The present, though, for the Gophers has been special. Coach Bob Motzko put the trio together three weeks into the season and it has produced 15 game-winning goals. One of those goals, in that Ohio State game, showed off a complementary skill from each player.

With the score tied 2-2 late in the second period, Snuggerud won a battle for the puck in the corner, then quickly fed a pass to Knies, who was breaking in tight on goal. Rather than shoot, Knies heard Cooley right behind him, calling for the puck. Knies deftly dropped a pass back between his legs to Cooley, who had a better angle and roofed the puck over Buckeyes goalie Jakub Dobes for the winner in an eventual 5-2 triumph.

"I was screaming for it, and [Knies] heard me, but that was a great forecheck by Snuggs," Cooley said. "Kniesy makes those plays all the time. Luckily, it found me."

Said Scott Bell, the former Gophers captain, assistant coach and current Maple Leafs scout: "It was smart, clever, crafty, intelligent, skillful and unselfish."

From Pittsburgh to the U

Cooley, a Pittsburgh native, grew up in a hockey family. Uncles John Mooney and Tom Mooney played at Colorado College and Notre Dame, respectively. His brother, Eric, played at both Niagara and Ohio State, and his brother, Riley, played for New Mexico of the NAHL. That instilled a love of hockey and a competitive nature in Logan, his father, Eric, said.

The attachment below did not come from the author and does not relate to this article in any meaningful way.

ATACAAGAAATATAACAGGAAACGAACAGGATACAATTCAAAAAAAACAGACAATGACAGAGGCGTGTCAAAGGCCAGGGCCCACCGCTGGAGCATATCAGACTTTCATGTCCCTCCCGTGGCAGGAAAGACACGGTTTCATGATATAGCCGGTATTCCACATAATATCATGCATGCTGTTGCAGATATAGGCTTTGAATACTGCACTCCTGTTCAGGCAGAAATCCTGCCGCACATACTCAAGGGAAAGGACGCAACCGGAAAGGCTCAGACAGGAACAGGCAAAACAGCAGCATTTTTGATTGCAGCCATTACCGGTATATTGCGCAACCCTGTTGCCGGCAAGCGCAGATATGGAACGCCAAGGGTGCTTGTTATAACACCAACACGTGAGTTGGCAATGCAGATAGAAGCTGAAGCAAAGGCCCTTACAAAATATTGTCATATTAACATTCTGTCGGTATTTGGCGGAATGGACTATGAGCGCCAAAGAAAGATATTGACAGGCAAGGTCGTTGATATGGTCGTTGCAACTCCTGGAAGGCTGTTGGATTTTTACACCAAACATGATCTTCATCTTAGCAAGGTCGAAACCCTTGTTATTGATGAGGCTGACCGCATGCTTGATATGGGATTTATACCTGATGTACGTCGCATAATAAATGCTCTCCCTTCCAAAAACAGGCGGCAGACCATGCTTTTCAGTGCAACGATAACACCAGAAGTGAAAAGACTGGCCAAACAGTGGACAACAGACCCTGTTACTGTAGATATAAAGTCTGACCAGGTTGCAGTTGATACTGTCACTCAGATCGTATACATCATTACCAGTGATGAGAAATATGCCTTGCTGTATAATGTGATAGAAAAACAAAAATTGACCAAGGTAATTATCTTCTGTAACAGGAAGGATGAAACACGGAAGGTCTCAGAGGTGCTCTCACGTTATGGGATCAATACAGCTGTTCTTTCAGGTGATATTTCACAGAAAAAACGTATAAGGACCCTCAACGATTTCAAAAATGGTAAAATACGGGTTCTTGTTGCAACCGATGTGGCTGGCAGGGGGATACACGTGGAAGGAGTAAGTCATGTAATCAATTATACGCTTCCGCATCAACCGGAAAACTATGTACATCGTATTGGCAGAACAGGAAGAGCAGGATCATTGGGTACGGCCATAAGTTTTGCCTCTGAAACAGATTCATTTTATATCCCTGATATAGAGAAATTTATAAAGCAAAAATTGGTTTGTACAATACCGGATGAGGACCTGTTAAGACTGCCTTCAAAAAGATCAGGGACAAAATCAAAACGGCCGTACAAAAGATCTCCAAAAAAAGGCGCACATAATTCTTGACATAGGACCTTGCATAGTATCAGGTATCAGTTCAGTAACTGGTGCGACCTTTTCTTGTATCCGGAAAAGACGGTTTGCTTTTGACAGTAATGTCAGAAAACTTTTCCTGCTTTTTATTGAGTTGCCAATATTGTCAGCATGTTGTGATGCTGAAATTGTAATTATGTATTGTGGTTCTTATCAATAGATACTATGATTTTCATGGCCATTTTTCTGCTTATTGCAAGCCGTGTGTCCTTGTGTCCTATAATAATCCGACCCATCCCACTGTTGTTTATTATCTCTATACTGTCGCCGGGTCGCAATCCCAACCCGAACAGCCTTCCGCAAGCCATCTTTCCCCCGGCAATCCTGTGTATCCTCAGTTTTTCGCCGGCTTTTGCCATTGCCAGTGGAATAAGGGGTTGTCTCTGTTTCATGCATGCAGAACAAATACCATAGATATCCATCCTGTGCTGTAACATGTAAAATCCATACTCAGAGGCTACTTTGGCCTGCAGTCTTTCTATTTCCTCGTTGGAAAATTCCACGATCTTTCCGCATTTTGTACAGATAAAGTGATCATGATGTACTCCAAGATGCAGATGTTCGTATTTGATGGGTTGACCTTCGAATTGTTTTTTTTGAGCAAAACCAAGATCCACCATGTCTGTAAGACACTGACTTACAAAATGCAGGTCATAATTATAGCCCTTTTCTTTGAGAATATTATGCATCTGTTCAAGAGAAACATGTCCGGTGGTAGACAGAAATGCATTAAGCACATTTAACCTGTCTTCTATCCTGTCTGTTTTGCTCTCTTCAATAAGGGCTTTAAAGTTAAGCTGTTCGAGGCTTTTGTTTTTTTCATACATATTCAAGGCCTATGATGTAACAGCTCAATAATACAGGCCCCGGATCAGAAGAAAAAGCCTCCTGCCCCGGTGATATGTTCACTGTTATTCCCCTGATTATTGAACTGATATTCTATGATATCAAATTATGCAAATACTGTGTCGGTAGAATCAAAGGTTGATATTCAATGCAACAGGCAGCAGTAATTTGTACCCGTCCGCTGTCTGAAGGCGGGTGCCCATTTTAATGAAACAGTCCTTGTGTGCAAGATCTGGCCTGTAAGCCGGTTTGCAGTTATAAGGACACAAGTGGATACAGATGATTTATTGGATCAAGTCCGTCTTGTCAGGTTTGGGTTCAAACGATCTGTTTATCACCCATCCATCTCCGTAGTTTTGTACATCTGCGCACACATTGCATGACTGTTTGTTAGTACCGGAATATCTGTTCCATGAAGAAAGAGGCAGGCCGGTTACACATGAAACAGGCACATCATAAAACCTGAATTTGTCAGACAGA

"That's from getting thrown around by the older brothers," Eric said of the battles in the backyard rink.

As he honed his game on the ice, Cooley tagged along with his brothers as a young teen to Blaze Sports Performance in West Mifflin, Pa., to build his body. The gym's owner, Nate Blazevich, saw a curious and dedicated athlete.

"He's always interested in ways to be better," Blazevich said. "They would get up at 6 a.m. for their skate, and then right after that, they would come and work out with me. I don't have air conditioning here, so it's the middle of July and it's 90-something degrees, but never once did I hear complaints."

Cooley played for the Pittsburgh Penguins Elite program for two years, during which he verbally committed to Notre Dame at age 14.

After joining USA Hockey's national team development program in Plymouth, Mich., in 2020-21, Cooley met Snuggerud, a Chaska native. They roomed together and played on the same line for two seasons, combining for 51 goals and 87 assists for the under-18 team in 2021-22.

The U.S. team played the Gophers at Mariucci that season, and Snuggerud and Gophers freshman defenseman Ryan Chesley helped sell Cooley on Minnesota.

"Ches and I did our best to try to get him to come here," Snuggerud said.

Creating a legacy

Snuggerud is a third-generation Gopher. His father, Dave, was an All-America forward for the Gophers in 1989 and played for the U.S. Olympic team the year before. His grandfather James Westby played on the 1964 U.S. Olympic team and was Nanne's defensive partner with the Gophers for a year.